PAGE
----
Ali Wong’s exponential rise over the last six years, ever since the release of her first Netflix special Baby Cobra, needs no justification; her talent speaks for itself. Nonetheless, Wong continues to bring her A game during her latest set, Don Wong, which shifts from her previous focus on motherhood (the primary subject of her last two Netflix specials) to sex and love, but maintains rewarding throughlines on sexism and glorious gross-out humor.
The Always Be My Maybe star kicks off the hour hilariously outlining the double standards for female comedians, who do not nearly reap the same benefits as their male counterparts. Systemic misogyny is no new subject for Wong; she spent much of Hard Knock Wife (2018) pointing out how parenthood is far more taxing for women than men, who receive outsized praise for putting in much less effort. Wong keeps her bits on sexism fresh, though, by employing a new target and approaching the matter at hand with unmatched fervor. She takes us through the peaks and valleys of her voice, delivering punchlines with gusto.
Wong also spends a healthy portion of the special joking about wanting to cheat on her husband and sloughing off any judgment towards her for speaking her mind. She knows it’s not the most acceptable subject, but she simply doesn’t care. Wong doubles down, and the further she goes, the funnier the bit gets. By being utterly honest and not courting likability, Wong ends up more likable than ever.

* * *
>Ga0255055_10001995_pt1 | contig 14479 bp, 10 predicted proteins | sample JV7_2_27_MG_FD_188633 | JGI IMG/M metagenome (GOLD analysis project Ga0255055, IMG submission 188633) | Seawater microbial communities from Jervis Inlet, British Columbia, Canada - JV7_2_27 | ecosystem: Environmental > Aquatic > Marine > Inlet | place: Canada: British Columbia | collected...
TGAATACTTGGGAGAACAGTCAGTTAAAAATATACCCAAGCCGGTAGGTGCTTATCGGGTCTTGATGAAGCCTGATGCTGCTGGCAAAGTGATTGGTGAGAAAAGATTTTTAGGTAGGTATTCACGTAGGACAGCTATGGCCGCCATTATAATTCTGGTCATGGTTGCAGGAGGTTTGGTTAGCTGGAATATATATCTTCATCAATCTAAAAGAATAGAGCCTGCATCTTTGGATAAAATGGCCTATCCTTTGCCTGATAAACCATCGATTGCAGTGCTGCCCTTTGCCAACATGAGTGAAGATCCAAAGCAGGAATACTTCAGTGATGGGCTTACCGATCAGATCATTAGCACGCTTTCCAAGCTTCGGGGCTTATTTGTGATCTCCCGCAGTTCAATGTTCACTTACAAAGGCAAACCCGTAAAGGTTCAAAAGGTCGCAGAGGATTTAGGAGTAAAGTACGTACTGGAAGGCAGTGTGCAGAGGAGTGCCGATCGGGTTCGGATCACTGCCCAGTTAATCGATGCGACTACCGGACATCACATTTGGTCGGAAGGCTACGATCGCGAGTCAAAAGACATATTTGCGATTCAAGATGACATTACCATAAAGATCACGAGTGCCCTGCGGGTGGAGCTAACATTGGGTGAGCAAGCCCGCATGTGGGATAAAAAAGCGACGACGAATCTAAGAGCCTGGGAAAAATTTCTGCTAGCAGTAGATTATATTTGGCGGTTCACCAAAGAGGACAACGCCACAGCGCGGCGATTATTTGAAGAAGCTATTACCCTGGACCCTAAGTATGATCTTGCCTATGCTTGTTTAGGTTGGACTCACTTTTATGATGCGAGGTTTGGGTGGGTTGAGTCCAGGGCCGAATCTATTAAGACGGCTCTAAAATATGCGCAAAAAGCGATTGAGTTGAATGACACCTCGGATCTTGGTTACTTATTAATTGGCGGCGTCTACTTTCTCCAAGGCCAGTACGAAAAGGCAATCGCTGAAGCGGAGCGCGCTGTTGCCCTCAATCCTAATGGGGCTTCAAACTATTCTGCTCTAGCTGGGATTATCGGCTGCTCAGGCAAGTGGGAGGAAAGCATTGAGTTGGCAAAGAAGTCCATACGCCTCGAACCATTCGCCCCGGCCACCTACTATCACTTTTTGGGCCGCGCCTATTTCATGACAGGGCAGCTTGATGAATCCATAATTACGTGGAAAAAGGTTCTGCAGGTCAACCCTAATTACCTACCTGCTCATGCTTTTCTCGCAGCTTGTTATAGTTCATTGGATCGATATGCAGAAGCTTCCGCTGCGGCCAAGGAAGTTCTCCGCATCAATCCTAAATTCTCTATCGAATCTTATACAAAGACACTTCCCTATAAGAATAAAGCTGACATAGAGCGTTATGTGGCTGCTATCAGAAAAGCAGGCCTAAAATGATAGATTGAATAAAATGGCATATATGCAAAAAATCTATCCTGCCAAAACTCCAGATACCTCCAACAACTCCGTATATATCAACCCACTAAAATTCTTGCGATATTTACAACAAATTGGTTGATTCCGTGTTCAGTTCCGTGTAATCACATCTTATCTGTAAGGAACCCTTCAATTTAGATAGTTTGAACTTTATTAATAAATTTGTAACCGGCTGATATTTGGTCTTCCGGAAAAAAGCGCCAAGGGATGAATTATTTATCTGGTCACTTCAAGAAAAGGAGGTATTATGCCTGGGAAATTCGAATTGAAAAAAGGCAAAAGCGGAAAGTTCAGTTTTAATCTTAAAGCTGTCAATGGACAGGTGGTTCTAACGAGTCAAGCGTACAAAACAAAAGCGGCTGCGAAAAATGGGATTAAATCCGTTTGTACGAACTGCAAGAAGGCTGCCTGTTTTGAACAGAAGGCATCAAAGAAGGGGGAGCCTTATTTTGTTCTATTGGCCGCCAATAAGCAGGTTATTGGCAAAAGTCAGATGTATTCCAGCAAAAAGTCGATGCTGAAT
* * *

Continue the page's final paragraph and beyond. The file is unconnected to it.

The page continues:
In her extended cheating fantasy jokes, the comedian also manages to side-step the problem of wealth and celebrity making a performer unfunny and unrelatable. In many ways, Wong is living the proverbial dream; she’s famous and makes loads of money. But thanks to “monogamy jail,” as she puts it (a nice callback to her dubbing stay-at-home-motherhood “solitary confinement” in Hard Knock Wife), she can’t fuck the cast of The Avengers, despite the fact that she now runs in the same circles. Her reaction to sudden stardom feels pretty akin to what your average American might feel if they were suddenly thrust in the limelight.
The special is strung together by Wong’s penchant for the lewd, whether she’s discussing the benefits of letting a man cum on your face or the state of her underwear. The dirtiness of her jokes is only matched by her creative use of language and enthusiastic physical comedy. Crude humor doesn’t get old with Wong because she always finds a new way to shock and entertain her audience, whether observing how a women’s bathroom is akin to a post-apocalyptic scene or comparing fingering to the Braveheart charge.
At the end of her cathartic set, Wong sings the praises of her husband while still making us laugh, bringing the hour full circle. Her frankness and horniness live in tandem with her love for her spouse, and it’s a heartwarming moment for all involved. Wong cements her place as a joyously consistent yet still surprising comedic voice on Don Wong.
Clare Martin is a cemetery enthusiast and Paste’s assistant comedy editor. Go harass her on Twitter @theclaremartin.